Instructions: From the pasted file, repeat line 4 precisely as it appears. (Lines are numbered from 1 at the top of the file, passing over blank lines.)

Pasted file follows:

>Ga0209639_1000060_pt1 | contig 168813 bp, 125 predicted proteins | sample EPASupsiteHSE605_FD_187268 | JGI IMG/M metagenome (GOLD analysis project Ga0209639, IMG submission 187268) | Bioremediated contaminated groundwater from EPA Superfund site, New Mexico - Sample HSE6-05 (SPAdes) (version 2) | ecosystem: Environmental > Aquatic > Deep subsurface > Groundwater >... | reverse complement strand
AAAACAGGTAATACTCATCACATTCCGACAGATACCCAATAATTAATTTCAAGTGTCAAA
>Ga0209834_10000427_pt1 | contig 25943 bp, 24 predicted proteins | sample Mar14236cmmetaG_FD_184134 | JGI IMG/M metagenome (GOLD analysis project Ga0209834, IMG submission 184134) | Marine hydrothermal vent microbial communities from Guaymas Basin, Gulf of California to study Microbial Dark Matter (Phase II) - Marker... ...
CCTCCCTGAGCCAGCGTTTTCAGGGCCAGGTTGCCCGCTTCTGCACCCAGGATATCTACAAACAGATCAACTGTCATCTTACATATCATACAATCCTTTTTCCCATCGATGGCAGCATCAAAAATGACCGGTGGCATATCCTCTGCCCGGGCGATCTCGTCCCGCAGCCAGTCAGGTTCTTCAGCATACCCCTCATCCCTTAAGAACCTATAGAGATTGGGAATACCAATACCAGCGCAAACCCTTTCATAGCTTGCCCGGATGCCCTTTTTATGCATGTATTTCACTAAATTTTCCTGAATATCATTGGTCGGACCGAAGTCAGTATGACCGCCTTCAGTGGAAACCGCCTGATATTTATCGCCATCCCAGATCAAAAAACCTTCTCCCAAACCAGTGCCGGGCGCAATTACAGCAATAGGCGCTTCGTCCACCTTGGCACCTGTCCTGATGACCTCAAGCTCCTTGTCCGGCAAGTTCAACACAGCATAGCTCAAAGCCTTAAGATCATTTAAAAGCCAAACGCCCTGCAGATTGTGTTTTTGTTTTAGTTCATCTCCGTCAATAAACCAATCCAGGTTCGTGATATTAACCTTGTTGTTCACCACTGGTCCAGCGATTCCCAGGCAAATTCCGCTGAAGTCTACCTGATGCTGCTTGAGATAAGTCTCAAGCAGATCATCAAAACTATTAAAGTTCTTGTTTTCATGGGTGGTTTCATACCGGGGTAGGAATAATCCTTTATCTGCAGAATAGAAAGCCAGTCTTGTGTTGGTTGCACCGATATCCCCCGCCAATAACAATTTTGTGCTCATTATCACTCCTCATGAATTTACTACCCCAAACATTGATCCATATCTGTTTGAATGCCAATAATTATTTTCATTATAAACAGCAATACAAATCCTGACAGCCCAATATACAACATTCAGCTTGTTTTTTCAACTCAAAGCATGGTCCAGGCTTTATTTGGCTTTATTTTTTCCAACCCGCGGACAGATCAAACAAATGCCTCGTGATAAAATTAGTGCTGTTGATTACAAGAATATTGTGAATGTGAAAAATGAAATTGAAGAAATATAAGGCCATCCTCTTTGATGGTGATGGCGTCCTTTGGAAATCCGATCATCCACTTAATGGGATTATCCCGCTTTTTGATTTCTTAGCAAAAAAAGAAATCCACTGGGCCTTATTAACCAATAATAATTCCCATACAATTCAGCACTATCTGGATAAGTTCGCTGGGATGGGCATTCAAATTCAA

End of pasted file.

CCTCCCTGAGCCAGCGTTTTCAGGGCCAGGTTGCCCGCTTCTGCACCCAGGATATCTACAAACAGATCAACTGTCATCTTACATATCATACAATCCTTTTTCCCATCGATGGCAGCATCAAAAATGACCGGTGGCATATCCTCTGCCCGGGCGATCTCGTCCCGCAGCCAGTCAGGTTCTTCAGCATACCCCTCATCCCTTAAGAACCTATAGAGATTGGGAATACCAATACCAGCGCAAACCCTTTCATAGCTTGCCCGGATGCCCTTTTTATGCATGTATTTCACTAAATTTTCCTGAATATCATTGGTCGGACCGAAGTCAGTATGACCGCCTTCAGTGGAAACCGCCTGATATTTATCGCCATCCCAGATCAAAAAACCTTCTCCCAAACCAGTGCCGGGCGCAATTACAGCAATAGGCGCTTCGTCCACCTTGGCACCTGTCCTGATGACCTCAAGCTCCTTGTCCGGCAAGTTCAACACAGCATAGCTCAAAGCCTTAAGATCATTTAAAAGCCAAACGCCCTGCAGATTGTGTTTTTGTTTTAGTTCATCTCCGTCAATAAACCAATCCAGGTTCGTGATATTAACCTTGTTGTTCACCACTGGTCCAGCGATTCCCAGGCAAATTCCGCTGAAGTCTACCTGATGCTGCTTGAGATAAGTCTCAAGCAGATCATCAAAACTATTAAAGTTCTTGTTTTCATGGGTGGTTTCATACCGGGGTAGGAATAATCCTTTATCTGCAGAATAGAAAGCCAGTCTTGTGTTGGTTGCACCGATATCCCCCGCCAATAACAATTTTGTGCTCATTATCACTCCTCATGAATTTACTACCCCAAACATTGATCCATATCTGTTTGAATGCCAATAATTATTTTCATTATAAACAGCAATACAAATCCTGACAGCCCAATATACAACATTCAGCTTGTTTTTTCAACTCAAAGCATGGTCCAGGCTTTATTTGGCTTTATTTTTTCCAACCCGCGGACAGATCAAACAAATGCCTCGTGATAAAATTAGTGCTGTTGATTACAAGAATATTGTGAATGTGAAAAATGAAATTGAAGAAATATAAGGCCATCCTCTTTGATGGTGATGGCGTCCTTTGGAAATCCGATCATCCACTTAATGGGATTATCCCGCTTTTTGATTTCTTAGCAAAAAAAGAAATCCACTGGGCCTTATTAACCAATAATAATTCCCATACAATTCAGCACTATCTGGATAAGTTCGCTGGGATGGGCATTCAAATTCAA